8. Mouse magic: Co-founder and developer Bill Barnett and his wife visited Disneyland and Disney World a combined 13 times the first year they were married.

9. German style: When Chris Nelson, co-founder and developer, was 6 years old, his favorite article of clothing was a pair of lederhosen.

10. Tree house living: Writer and content strategist Michelle Taute grew up in a house on stilts with a front yard that ended at the edge of the Mississippi River.

Michelle Taute

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You don’t have to be a computer geek to boost your productivity with technology. But it helps if you’re friends with a few to give you the inside scoop.

Here are just a few of the tools we use around the office to make life a little easier:

1. Manage Distractions With RescueTime

Not sure where all your time went when the end of the day rolls around? RescueTime tracks exactly how you spend your computer minutes each day—whether it’s browsing Facebook or staring at Excel spreadsheets. Then you can use the data to improve your productivity.

2. Outsource Tedious Tasks With If This, Then That

Think of If This, Then That as a digital personal assistant that automates small tasks you’d like to accomplish online. You set up tasks on the site: If I post a photo to Instagram, then save it to my Dropbox. Or: If a standing desk goes up for sale on Craigslist, then send me an email. Then sit back and enjoy your extra free time.

3. Stop Junk Email with Unenroll.Me

Newsletters and junk clogging up your inbox? With one click, Unenroll.Me generates a list of all your email subscriptions. Then unsubscribe to junk with one click as you go down the list. Receive the newsletters you still love as a daily digest.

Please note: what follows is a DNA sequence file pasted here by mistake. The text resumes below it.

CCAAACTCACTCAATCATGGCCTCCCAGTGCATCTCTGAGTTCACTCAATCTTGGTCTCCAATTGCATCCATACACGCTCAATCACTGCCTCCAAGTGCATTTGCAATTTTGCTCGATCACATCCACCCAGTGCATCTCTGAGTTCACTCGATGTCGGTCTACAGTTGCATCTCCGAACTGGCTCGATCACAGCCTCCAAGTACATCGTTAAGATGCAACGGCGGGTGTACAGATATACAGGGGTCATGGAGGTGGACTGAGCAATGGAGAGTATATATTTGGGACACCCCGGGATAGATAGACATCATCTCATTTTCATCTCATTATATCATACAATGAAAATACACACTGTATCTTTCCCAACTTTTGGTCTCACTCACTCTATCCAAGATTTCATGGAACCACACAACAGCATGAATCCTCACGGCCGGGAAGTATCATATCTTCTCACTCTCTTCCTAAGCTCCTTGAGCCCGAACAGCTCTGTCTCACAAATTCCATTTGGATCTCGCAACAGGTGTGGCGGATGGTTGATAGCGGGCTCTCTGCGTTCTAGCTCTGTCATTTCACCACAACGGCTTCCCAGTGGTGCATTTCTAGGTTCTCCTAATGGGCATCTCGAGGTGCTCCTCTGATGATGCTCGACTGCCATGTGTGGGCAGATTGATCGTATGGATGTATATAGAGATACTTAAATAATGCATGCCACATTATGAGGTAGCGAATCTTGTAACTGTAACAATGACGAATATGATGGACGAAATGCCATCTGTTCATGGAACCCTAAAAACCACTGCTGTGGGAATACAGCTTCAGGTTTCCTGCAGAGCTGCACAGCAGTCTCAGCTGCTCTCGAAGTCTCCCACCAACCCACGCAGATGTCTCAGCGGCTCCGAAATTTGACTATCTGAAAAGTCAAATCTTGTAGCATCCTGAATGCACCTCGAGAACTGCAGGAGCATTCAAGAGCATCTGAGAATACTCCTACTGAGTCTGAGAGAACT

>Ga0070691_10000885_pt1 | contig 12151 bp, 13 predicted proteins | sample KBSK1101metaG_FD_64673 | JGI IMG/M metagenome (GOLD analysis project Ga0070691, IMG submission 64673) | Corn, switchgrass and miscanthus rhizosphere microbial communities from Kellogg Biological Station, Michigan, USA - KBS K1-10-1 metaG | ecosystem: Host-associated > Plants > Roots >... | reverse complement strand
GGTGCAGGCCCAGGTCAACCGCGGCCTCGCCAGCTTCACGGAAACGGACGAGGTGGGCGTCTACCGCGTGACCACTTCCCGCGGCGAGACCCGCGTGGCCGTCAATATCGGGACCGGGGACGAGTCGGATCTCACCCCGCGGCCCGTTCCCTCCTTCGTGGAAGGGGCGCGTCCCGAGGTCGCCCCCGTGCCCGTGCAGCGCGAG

4. Never Forget a Password Again with LastPass

Add all your passwords to this secure online password manager. Then let LastPass login to your favorite sites for you, so you don’t have to waste time racking your brain for forgotten passwords. Or worse yet, going through the hassle of resetting them.

5. Set Priorities and Track Projects With Trello

This free online project management software makes it easy to collaborate with office mates or colleagues around the world. You create different Trello boards for each project and cards for individual tasks or ideas that you can move through a series of steps until they’re done. You can comment on cards and attach files.

6. Track Your Team’s Productivity with iDoneThis

This simple, yet genius, application sends everyone on your team a reminder email each evening. Each person replies to iDoneThis with what he or she accomplished that day. You receive a digest the next morning that helps you track work and celebrate wins.

7. Give Better Feedback With Skitch

If you need to comment on that presentation or new brochure, stop typing and download Skitch. This app allows you to snap a pic of whatever is on your computer screen then visually add feedback with arrows, notes, shapes and more.

8. Gather Inspiration With Private Pinterest Boards

Pinterest isn’t just for shopping. Now that the site has introduced private boards, which you can share with a small group, it’s the perfect place to gather inspiration. Use it to bookmark articles, track ideas for your new website design or keep tabs on your competitor’s online efforts.

9. Talk Through Ideas With Discourse

This update on the old-school message board allows you to talk through ideas and issues with your team that are just too long for texts or instant messaging. Discourse is a place to have real private conversations when you don’t want to call a meeting.

Do you have other tools you’d add to the list?